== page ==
Madness from Mars

Story, first published: Thrilling Wonder Stories, April 1939

Simak's earliest story appealing directly to the reader's sympathy for the alien is "Madness from Mars" ... . The Mars expedition returns with all of its astronauts dead, apparently caused by madness among the crew members. The only creature left alive on the ship is a cute little Martian fur ball. In the zoo, it drives the other animals berserk. The Martian is homesick and lonely, and in its efforts to communicate, it issues ultrasonic signals that drive Earth life insane. The hero euthanizes the poor creature whose sounds are "like the whimpers of a lost puppy on a storm-swept street" - a far cry from evil aliens bent on the destruction of mankind!

Ewald, Robert J.: When the Fires Burn High and the Wind is from the North, p.27-28

"Madness from Mars" was published in 1939 and deals with the aftereffects of the first Earth spaceship to return from Mars (there were three previous ships to Mars, but they never came back). We learn in the third paragraph that it's a scientific impossibility to communicate by radio over interplanetary distances; this is treated as the same sort of obvious immutable physical fact as there being no air in space.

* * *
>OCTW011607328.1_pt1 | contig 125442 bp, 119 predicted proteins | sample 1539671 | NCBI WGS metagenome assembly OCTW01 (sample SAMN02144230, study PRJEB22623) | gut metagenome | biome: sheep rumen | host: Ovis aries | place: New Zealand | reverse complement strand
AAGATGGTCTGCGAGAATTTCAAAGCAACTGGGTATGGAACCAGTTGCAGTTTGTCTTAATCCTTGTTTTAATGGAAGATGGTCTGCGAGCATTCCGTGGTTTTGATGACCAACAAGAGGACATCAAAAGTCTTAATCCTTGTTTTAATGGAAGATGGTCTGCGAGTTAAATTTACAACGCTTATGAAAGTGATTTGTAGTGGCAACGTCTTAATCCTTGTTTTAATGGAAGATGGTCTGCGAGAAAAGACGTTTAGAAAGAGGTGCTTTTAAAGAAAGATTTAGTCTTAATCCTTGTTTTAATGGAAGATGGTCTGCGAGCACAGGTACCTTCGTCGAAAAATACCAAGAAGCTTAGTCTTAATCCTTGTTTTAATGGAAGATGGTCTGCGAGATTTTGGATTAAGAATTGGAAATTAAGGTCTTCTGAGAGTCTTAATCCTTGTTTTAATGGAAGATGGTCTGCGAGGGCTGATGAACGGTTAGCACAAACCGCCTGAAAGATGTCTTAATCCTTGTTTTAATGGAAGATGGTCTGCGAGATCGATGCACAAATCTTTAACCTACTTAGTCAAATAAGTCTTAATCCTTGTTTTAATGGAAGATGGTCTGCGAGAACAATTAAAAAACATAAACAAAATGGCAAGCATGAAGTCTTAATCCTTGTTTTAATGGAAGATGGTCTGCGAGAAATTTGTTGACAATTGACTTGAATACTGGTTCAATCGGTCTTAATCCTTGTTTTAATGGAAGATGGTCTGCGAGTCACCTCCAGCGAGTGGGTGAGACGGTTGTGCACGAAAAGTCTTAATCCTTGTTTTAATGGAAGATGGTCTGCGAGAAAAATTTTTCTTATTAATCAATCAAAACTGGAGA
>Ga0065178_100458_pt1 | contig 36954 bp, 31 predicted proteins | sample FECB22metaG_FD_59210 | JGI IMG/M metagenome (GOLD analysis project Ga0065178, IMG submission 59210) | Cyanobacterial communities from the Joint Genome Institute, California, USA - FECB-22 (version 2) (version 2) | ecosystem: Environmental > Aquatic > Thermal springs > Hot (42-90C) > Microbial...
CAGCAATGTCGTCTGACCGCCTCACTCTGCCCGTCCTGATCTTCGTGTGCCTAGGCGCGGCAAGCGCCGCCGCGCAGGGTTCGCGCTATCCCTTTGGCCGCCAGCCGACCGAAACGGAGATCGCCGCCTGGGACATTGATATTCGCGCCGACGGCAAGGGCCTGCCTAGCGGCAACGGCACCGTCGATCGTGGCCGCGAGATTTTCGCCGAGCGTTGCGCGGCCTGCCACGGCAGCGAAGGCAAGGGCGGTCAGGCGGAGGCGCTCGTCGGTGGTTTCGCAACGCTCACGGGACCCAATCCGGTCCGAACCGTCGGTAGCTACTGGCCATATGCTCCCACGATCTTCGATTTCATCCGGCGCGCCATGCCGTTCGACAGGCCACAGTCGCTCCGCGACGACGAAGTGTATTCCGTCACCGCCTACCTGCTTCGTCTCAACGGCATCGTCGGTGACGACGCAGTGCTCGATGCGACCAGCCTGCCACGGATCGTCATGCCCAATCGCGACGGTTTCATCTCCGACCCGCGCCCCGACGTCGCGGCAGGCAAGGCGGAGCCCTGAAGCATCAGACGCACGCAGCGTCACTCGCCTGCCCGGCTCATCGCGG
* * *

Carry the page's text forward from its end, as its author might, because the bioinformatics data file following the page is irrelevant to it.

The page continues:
So it's only natural that people on Earth are mighty interested in what they're going to learn when the spaceship makes its triumphal landing in a Midwestern field. As he waits nervously, we hear Dr. Stephen Gilmer, director of the Interplanetary Communications Research Commission, exclaim between puffs on his cigar: "I hope they found something. This trip cost us a million bucks."
Wow. Sending a five-man spaceship to Mars and bringing it back to Earth costs one million dollars. Mr. Gilmer is right to be worried about his commission's enormous investment.
As it turns out, the five-man crew has murdered each other on the way back to Earth, and the only life form remaining on the ship is a captured Martian who resembles a large Tribble. Scientists converge to study the fluffy beast. Bloody carnage ensues.

Brendan: Balancing Frogs